Goodbye Joe Consumer, Hello New Media Opportunity

Published On October 19, 2009 | By mbalogh | Blog, Uncategorized

According to an October 12th AdAge.com article, the 2010 Census is expected to find that 309 million people live in the United States. But one person will be missing: the average American.  There is no more Joe Consumer.  There is no more clear culture lead.  There is, however, a huge opportunity for new media marketing. In a 2004 Wired Magazine article Chris Anderson introduced us to the concept of "The Long Tail".  The Long Tail, or selling less of more, revolutionized the way we market to individuals and broke open consumer centric behavior in marketing.  Consumers, as it turned out, have preferences and like to act on them.

Fast forward to the release of the 2010 census.  We have 14 choices to describe household relationships and there is no clear cut culture lead.  Iconic American families, married with children, make up less then 1/4 of the population and no single household type encompasses more then 1/3 the population.  The new American dream?  Be you.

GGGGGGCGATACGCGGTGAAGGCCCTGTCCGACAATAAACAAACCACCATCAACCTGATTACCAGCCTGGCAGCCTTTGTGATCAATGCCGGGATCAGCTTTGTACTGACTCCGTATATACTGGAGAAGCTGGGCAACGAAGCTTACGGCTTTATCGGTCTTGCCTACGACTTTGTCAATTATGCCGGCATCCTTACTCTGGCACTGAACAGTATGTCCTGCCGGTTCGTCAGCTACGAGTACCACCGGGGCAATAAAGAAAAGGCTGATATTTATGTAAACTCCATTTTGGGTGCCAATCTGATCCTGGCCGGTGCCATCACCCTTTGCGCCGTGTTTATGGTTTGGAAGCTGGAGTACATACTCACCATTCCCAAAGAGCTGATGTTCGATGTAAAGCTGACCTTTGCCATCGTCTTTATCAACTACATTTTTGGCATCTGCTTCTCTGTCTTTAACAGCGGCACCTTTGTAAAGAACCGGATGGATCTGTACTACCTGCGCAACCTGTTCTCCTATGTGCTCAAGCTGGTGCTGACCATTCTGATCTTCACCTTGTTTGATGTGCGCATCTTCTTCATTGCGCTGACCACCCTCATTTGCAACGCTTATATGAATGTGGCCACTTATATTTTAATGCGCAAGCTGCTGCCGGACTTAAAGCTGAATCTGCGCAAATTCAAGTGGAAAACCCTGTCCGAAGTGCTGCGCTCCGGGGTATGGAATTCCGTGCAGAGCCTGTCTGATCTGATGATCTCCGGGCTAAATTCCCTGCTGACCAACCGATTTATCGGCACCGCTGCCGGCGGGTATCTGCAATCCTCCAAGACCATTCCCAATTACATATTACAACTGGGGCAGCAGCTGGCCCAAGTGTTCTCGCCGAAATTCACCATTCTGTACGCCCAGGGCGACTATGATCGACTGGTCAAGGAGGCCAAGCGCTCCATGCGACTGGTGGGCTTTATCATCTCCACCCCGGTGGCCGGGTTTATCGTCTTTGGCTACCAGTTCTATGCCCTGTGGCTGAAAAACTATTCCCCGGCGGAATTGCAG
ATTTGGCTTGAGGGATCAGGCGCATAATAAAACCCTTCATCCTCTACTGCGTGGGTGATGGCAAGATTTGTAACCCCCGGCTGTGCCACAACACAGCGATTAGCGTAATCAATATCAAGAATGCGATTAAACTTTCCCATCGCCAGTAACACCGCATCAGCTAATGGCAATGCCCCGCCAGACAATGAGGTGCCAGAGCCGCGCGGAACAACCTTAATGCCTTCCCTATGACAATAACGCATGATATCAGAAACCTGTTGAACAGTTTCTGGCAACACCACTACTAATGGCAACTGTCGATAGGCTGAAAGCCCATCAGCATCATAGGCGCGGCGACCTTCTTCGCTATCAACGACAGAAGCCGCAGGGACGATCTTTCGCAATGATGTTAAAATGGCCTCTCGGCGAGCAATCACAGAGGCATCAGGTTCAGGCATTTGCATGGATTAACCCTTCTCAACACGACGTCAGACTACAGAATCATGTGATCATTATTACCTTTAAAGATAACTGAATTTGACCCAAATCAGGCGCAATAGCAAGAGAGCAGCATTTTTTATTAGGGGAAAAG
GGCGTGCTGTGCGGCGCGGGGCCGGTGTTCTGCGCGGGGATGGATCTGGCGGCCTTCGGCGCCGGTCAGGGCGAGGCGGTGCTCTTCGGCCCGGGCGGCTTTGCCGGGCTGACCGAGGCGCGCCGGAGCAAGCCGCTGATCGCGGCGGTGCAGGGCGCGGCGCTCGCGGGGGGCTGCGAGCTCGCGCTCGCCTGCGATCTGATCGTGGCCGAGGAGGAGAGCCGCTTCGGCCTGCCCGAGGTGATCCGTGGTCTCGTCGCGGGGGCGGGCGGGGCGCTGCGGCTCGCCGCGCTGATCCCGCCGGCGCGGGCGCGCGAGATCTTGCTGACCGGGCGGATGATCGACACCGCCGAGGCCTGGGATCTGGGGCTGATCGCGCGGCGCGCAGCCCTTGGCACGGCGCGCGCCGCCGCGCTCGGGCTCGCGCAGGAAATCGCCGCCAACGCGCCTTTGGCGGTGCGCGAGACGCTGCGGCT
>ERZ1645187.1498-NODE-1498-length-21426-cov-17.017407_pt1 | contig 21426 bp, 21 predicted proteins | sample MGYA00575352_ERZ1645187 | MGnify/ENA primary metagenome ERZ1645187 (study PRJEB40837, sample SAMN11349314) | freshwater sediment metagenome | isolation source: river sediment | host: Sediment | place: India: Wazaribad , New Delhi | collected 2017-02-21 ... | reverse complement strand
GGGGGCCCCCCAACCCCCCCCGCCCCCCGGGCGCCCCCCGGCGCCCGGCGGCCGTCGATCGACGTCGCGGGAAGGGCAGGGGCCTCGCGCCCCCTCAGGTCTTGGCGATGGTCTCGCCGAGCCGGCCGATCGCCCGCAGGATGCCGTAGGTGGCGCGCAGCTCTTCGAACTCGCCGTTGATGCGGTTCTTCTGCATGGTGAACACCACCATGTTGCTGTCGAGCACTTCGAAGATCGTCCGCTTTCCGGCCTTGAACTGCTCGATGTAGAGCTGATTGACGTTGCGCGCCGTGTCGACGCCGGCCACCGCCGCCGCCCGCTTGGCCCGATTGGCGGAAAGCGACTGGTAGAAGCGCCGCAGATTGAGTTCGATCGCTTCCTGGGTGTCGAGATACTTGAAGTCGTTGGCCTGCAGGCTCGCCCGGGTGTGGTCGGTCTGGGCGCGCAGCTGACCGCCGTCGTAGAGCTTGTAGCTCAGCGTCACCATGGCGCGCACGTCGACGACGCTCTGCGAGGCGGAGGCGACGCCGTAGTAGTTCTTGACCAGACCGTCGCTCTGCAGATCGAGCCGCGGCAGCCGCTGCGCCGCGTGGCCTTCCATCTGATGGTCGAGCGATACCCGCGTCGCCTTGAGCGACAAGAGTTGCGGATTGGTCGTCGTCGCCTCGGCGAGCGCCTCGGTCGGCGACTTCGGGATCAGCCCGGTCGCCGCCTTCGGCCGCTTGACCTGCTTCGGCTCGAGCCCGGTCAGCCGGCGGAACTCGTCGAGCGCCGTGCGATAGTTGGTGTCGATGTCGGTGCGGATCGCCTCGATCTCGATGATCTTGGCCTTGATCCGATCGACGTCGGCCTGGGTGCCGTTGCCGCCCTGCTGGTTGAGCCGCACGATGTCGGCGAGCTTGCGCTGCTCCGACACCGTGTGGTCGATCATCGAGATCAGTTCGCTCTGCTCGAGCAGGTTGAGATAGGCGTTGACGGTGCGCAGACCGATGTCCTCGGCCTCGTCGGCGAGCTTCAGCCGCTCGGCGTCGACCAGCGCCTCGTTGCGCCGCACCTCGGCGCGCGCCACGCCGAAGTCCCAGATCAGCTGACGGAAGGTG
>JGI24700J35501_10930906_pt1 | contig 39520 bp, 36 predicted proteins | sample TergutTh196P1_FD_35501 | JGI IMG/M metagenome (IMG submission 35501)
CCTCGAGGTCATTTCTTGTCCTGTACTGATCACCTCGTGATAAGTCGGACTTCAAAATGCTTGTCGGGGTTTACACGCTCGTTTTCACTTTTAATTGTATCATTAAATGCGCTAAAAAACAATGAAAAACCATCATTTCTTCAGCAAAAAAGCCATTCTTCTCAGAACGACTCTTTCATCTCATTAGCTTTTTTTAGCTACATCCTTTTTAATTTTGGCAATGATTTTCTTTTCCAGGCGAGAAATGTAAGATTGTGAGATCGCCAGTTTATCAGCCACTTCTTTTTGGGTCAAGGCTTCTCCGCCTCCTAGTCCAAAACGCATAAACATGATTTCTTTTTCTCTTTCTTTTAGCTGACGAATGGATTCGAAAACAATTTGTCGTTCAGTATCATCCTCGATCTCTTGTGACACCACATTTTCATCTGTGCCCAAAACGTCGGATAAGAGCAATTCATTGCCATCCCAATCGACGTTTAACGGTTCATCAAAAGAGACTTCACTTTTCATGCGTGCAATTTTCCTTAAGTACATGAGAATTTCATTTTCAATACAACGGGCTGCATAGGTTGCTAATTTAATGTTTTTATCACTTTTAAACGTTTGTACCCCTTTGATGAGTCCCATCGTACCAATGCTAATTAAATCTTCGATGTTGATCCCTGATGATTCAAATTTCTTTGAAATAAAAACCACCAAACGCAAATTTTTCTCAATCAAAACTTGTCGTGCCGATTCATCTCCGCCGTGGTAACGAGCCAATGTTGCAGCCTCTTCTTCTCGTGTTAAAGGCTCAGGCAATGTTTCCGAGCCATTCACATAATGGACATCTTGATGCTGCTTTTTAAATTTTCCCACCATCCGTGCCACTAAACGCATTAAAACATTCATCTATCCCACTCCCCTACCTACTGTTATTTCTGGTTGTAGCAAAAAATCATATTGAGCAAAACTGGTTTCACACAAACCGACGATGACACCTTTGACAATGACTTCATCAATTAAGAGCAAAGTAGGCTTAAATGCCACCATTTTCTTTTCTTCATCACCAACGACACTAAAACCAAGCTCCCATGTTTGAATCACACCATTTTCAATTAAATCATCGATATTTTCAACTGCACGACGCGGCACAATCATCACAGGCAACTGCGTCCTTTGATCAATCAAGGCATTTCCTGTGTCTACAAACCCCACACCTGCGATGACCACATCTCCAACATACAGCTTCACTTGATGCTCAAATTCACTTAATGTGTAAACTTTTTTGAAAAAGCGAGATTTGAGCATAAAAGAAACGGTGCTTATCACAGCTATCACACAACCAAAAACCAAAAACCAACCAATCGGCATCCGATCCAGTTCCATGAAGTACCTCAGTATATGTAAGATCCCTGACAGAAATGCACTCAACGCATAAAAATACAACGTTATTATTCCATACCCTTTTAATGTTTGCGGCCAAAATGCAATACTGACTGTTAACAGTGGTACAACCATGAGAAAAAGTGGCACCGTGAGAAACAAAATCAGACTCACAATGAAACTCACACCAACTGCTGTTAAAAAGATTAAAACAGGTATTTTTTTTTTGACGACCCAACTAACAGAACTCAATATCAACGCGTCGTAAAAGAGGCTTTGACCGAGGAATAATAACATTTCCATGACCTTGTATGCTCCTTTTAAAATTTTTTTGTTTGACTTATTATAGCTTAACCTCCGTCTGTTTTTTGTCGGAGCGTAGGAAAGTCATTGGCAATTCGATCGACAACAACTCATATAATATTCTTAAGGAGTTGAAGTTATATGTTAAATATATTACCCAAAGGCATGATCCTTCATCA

So here’s the question:  are we really more diverse then we used to be, or are we simply accepting our diversity at a time when technology and the speed of information allows us to act on it.  Do we really like a different kind of music then we did in 1970, or has there always been a part of us that yearned for something different?  Have we always known just what we wanted but not known just how to get it or have we actually wanted to keep up with the Joneses?

Now is an era of preference and we have the ability to act on that preference.  Consumers know it, and it’s about time marketers knew it too.  It’s time we understand consumer behavior first, and use that information to market responsibly and effectively, and new media is the way to do it.

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One Response to Goodbye Joe Consumer, Hello New Media Opportunity

  1. Joseph Balogh says:

    Given that there is no clear cultural lead, we still have to accept and recognize the existance of very specific ‘markets’, even if those markets do not represent ‘the average Joe’. Although marketing to individuals based on their preferences is the ultimate goal, marketeers may need to take ‘shortcuts’ because of various limitation, including time, money, resources, etc. and market to groups of individuals who share certain traits and interests. Not that this is bad, but for most of us, it’s the best we can do.

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